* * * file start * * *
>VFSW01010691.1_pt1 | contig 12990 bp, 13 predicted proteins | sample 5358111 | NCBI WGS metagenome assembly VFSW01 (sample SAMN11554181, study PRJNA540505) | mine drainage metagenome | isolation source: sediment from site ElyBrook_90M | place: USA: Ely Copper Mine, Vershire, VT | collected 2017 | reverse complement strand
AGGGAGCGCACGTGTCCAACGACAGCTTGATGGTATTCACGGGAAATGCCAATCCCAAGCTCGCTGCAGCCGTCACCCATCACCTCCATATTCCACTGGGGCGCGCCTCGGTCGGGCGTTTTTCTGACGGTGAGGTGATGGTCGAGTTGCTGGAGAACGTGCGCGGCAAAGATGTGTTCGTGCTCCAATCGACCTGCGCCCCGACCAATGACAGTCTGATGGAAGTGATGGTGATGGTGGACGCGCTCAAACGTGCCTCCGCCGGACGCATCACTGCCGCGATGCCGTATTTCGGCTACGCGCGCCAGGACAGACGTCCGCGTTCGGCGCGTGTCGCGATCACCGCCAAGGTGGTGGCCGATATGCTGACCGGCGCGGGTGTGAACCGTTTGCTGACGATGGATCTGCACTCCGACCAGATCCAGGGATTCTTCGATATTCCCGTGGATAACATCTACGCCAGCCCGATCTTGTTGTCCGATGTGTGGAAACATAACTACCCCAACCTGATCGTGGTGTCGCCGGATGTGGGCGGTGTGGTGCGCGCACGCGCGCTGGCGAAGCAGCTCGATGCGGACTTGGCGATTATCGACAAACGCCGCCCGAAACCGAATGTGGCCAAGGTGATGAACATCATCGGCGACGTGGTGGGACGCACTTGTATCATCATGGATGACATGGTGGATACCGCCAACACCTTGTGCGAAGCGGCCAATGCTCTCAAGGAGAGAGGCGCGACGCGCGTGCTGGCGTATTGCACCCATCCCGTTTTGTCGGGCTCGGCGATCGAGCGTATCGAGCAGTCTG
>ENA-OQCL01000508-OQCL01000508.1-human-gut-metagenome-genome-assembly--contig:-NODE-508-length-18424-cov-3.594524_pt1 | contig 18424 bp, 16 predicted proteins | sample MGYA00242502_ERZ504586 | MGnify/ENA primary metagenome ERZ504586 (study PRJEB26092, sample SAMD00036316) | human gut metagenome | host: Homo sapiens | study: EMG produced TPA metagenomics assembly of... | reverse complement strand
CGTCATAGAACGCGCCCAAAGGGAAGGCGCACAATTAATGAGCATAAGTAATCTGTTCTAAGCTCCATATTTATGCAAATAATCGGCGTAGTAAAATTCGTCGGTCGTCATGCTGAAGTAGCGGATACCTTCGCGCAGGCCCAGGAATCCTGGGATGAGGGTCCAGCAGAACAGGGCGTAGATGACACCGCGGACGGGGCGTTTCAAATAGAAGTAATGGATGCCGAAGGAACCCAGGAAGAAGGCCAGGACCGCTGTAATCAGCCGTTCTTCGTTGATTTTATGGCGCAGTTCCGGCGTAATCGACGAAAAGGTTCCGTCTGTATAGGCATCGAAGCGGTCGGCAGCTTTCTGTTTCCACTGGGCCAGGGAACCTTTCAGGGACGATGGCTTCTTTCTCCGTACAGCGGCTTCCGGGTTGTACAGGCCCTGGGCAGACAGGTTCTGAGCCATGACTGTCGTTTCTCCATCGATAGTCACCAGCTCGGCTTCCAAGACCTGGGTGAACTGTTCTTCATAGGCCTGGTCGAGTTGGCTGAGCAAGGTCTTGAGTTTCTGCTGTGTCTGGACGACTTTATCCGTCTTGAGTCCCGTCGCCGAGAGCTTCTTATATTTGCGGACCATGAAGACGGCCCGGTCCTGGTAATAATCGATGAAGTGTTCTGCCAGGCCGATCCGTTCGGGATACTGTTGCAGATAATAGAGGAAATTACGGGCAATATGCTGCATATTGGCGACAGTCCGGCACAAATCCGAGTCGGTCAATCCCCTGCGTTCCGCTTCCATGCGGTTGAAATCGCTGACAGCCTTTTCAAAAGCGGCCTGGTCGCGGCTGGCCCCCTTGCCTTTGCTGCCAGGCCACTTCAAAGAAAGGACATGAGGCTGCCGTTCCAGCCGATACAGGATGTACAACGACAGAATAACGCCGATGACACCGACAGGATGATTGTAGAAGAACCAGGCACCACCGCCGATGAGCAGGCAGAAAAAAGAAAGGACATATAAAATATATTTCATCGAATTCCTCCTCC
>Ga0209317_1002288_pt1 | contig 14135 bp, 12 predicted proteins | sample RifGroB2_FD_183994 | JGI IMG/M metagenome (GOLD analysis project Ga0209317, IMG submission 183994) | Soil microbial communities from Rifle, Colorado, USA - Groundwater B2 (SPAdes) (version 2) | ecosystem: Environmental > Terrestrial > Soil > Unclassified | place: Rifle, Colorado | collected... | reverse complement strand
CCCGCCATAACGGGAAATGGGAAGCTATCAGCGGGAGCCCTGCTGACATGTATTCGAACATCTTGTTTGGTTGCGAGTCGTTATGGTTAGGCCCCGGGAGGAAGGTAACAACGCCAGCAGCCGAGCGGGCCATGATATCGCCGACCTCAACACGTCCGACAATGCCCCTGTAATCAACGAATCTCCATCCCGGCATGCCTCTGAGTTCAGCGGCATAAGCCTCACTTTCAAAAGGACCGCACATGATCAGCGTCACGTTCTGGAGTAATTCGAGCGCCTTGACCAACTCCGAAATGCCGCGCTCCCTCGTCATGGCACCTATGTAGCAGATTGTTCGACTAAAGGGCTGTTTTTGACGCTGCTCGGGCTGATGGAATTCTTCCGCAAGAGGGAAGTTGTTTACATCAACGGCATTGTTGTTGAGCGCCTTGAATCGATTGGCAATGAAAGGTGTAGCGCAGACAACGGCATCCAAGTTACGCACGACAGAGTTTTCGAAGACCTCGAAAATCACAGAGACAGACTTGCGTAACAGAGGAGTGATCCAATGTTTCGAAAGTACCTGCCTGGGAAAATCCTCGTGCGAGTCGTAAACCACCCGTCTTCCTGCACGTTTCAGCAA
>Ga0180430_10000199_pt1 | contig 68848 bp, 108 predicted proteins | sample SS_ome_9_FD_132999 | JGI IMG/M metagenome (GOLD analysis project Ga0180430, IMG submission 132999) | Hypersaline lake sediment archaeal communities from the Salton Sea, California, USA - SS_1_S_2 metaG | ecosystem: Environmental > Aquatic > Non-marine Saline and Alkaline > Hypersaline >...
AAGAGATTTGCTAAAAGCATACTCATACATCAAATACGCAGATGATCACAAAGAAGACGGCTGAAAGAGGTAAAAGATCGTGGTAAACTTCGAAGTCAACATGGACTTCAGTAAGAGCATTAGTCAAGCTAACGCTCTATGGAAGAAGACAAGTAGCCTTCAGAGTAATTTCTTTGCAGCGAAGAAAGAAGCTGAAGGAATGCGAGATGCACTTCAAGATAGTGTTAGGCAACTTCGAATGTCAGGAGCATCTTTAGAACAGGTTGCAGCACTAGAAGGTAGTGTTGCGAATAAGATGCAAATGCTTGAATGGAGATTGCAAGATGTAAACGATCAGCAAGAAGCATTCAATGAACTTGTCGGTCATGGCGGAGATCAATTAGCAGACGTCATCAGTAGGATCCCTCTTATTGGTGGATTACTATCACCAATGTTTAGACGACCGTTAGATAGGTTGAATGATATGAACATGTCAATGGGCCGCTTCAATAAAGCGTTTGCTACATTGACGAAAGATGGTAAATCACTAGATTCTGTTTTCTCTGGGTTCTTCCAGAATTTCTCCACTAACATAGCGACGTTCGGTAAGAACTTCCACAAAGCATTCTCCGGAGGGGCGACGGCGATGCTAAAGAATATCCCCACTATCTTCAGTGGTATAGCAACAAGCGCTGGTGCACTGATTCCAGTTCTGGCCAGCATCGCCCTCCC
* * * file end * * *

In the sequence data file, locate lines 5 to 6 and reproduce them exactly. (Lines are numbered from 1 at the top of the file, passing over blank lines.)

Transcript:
>Ga0209317_1002288_pt1 | contig 14135 bp, 12 predicted proteins | sample RifGroB2_FD_183994 | JGI IMG/M metagenome (GOLD analysis project Ga0209317, IMG submission 183994) | Soil microbial communities from Rifle, Colorado, USA - Groundwater B2 (SPAdes) (version 2) | ecosystem: Environmental > Terrestrial > Soil > Unclassified | place: Rifle, Colorado | collected... | reverse complement strand
CCCGCCATAACGGGAAATGGGAAGCTATCAGCGGGAGCCCTGCTGACATGTATTCGAACATCTTGTTTGGTTGCGAGTCGTTATGGTTAGGCCCCGGGAGGAAGGTAACAACGCCAGCAGCCGAGCGGGCCATGATATCGCCGACCTCAACACGTCCGACAATGCCCCTGTAATCAACGAATCTCCATCCCGGCATGCCTCTGAGTTCAGCGGCATAAGCCTCACTTTCAAAAGGACCGCACATGATCAGCGTCACGTTCTGGAGTAATTCGAGCGCCTTGACCAACTCCGAAATGCCGCGCTCCCTCGTCATGGCACCTATGTAGCAGATTGTTCGACTAAAGGGCTGTTTTTGACGCTGCTCGGGCTGATGGAATTCTTCCGCAAGAGGGAAGTTGTTTACATCAACGGCATTGTTGTTGAGCGCCTTGAATCGATTGGCAATGAAAGGTGTAGCGCAGACAACGGCATCCAAGTTACGCACGACAGAGTTTTCGAAGACCTCGAAAATCACAGAGACAGACTTGCGTAACAGAGGAGTGATCCAATGTTTCGAAAGTACCTGCCTGGGAAAATCCTCGTGCGAGTCGTAAACCACCCGTCTTCCTGCACGTTTCAGCAA